Intro

Reputation management has grown increasingly complex.

Traditional reputation management required rapt attention to how a company was perceived: narrowing the gap between perception and reality, identifying competitive advantage, and communicating to select audiences. New reputation management does no less, but also requires relentless attention to online advocates and badvocates. Today, companies must attend to a diverse and all-powerful portfolio of stakeholders that now include online media, environmental groups, bloggers, Twitterers and citizen journalists that constantly command attention. Armed with little more than a computer and an opinion, some of these chat-room transmitters and bloggers can undo a company’s reputation by disseminating misinformation and innuendo instantly.

The Internet revolution is clearly a double-edged sword. It presents opportunities for, as well as barriers to, building reputation, recovering lost reputation or boosting a languishing reputation. On the one hand, the Internet allows an unfavorable problem or issue to remain before the public interminably. If harnessed properly, technology has the potential to effectively air company points of view and quickly counter negative perceptions. The Internet affords a company the opportunity to address a problem before it explodes and prepare stakeholders before any damage is done.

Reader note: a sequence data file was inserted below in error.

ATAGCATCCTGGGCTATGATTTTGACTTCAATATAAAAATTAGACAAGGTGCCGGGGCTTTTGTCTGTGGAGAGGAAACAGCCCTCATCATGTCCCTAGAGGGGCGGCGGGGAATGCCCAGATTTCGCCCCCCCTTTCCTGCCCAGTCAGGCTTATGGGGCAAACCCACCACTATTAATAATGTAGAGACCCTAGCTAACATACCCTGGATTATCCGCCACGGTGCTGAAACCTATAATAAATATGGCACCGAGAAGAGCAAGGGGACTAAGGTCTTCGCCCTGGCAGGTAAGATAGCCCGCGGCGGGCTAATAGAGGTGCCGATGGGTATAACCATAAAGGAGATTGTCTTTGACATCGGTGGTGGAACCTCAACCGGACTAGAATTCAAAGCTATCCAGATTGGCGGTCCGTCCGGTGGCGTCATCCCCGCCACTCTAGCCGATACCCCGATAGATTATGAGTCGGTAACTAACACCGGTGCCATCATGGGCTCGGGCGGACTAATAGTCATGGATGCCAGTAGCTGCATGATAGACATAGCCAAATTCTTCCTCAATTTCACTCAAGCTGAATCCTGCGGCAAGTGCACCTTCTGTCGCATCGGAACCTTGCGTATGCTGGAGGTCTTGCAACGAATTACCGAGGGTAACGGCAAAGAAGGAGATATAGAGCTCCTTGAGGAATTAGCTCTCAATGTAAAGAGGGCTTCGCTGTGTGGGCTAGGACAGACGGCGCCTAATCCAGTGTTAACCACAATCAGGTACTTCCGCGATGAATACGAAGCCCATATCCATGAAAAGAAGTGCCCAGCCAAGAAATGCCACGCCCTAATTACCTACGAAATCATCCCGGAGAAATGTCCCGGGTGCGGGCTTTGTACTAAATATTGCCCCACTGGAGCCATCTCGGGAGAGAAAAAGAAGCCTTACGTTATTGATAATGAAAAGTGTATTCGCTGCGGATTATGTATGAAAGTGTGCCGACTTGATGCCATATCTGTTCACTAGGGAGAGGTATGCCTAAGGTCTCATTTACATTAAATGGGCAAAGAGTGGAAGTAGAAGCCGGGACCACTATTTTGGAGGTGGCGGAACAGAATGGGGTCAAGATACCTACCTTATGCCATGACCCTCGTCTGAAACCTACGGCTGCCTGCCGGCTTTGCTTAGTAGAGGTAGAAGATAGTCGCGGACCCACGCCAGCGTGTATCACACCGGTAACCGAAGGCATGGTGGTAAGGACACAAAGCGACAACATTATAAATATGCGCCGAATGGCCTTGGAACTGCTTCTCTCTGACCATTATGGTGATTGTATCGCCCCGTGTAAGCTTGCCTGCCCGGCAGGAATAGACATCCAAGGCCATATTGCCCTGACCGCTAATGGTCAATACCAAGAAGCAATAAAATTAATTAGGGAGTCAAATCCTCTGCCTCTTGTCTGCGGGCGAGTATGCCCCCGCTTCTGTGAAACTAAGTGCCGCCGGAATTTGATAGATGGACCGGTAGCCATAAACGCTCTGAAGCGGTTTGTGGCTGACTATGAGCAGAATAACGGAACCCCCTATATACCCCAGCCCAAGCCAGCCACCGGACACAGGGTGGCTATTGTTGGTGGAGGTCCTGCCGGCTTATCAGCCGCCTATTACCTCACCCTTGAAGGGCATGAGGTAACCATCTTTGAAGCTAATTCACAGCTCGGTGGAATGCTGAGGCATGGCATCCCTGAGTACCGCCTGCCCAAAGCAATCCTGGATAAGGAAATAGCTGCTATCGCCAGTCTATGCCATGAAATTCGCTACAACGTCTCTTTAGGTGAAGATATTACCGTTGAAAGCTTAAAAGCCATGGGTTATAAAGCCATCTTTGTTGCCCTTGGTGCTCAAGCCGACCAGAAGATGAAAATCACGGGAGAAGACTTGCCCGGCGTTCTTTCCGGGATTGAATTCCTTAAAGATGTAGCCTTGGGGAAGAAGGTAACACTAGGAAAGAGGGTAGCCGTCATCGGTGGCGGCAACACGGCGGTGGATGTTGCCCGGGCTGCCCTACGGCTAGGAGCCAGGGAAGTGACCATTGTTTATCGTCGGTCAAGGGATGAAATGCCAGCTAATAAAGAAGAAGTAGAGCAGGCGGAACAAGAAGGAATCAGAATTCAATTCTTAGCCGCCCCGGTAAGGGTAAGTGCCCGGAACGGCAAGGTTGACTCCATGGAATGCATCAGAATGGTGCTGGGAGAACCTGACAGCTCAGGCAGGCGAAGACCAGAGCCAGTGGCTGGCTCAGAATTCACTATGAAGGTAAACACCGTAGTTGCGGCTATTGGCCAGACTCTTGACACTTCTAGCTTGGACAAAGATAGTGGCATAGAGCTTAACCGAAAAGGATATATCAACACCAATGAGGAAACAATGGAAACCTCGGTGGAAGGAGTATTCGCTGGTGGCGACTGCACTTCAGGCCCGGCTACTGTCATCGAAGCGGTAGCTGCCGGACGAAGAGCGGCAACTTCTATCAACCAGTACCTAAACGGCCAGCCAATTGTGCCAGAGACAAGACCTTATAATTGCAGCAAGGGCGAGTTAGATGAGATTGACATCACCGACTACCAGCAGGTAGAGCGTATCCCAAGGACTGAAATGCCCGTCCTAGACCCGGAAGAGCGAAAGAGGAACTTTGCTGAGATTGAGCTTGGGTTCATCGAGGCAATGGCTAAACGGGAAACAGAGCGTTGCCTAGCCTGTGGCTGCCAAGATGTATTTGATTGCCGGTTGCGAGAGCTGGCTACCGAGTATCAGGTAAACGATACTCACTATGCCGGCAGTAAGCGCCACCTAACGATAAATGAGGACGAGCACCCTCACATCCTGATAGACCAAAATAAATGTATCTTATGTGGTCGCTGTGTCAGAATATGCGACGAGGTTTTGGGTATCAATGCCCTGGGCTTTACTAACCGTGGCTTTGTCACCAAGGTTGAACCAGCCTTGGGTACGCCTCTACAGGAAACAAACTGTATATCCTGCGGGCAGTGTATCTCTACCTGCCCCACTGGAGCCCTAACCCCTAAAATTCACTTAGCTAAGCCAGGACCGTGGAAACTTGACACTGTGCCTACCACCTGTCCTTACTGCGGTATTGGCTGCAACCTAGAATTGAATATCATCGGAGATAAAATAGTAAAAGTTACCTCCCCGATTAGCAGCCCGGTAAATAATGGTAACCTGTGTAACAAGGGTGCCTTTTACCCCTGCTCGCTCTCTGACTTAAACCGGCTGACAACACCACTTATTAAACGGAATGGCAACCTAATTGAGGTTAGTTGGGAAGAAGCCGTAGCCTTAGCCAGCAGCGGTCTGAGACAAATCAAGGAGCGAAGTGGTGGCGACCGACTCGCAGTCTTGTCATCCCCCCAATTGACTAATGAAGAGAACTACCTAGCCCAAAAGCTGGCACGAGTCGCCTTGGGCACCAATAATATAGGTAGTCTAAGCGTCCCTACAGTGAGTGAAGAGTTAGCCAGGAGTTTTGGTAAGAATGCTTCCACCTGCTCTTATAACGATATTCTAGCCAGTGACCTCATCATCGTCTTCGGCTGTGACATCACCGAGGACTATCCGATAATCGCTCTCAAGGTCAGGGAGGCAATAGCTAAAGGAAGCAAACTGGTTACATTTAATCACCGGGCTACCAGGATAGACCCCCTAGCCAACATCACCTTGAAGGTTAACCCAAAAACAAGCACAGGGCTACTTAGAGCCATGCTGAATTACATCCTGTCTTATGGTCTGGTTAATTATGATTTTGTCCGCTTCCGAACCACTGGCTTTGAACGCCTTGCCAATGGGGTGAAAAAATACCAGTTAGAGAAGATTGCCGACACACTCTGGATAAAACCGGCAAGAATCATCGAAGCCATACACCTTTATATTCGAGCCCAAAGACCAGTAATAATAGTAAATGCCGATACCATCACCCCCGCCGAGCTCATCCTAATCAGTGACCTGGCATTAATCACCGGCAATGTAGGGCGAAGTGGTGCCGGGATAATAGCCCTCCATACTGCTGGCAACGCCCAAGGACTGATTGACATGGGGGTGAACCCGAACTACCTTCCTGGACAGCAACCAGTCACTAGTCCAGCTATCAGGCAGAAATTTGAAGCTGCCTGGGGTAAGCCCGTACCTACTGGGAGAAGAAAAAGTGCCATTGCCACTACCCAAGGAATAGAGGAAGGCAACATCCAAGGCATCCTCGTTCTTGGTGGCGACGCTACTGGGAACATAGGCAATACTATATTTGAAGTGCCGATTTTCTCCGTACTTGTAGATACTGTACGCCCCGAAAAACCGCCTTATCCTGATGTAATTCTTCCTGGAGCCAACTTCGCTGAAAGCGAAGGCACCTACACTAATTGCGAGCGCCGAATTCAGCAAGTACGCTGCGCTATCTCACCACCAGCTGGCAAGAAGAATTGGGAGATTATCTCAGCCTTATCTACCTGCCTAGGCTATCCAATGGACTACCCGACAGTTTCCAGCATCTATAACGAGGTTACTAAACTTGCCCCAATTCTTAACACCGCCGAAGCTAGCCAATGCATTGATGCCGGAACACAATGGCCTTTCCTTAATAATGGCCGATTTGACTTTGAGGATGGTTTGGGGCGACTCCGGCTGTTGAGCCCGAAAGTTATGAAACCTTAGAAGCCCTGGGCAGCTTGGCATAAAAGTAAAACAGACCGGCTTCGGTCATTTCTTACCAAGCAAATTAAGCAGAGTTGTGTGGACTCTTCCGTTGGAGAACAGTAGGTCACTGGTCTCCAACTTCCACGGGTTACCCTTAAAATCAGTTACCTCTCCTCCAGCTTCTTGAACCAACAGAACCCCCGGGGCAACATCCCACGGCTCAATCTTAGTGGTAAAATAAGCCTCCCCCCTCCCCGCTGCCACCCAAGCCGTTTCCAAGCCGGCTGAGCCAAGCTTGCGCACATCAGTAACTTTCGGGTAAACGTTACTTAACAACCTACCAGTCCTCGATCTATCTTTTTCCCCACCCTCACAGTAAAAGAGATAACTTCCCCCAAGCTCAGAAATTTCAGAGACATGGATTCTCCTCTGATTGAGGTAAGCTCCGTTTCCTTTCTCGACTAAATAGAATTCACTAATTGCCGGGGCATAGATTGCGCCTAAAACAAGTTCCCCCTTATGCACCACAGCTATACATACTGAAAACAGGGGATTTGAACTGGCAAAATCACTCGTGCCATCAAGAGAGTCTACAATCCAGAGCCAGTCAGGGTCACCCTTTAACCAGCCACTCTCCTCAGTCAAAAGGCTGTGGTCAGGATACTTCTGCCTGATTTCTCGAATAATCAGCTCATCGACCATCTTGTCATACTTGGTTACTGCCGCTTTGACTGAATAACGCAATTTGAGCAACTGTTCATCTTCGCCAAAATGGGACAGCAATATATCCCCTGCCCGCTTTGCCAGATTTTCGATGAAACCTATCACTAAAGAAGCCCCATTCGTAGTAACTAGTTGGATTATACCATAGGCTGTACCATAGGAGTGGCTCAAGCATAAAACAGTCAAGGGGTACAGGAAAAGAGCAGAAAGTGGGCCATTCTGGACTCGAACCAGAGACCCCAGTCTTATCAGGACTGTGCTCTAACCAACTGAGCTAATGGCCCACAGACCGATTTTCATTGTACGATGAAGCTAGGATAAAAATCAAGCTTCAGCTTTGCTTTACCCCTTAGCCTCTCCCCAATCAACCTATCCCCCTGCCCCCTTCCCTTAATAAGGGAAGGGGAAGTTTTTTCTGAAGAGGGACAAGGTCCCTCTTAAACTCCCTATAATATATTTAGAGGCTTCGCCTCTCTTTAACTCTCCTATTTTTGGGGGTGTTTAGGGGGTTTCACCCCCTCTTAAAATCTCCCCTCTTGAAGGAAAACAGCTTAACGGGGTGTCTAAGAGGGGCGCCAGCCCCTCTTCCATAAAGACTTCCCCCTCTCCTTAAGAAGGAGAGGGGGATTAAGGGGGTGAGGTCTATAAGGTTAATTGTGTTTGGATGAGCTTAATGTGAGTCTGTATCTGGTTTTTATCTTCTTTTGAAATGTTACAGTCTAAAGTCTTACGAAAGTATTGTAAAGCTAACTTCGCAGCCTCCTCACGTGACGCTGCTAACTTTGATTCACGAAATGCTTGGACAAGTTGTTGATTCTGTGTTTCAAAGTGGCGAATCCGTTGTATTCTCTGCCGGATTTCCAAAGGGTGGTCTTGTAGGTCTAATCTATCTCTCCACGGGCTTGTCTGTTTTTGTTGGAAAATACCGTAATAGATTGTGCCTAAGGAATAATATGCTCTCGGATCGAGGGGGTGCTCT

Global public relations firm Weber Shandwick recognizes that companies need to better understand how to successfully manage their reputations in an always-on and always-open marketplace. Leaders are increasingly asking questions about how they can build, enhance and defend corporate reputation when it is continually under siege, and redefined, by online and offline communities.

Online-reputations.com provides you with our findings from Risky Business: Reputations Online™ conducted in cooperation with the Economist Intelligence Unit (EIU). It also gives you survey information, resources, news, a discussion forum and details on how to contact us.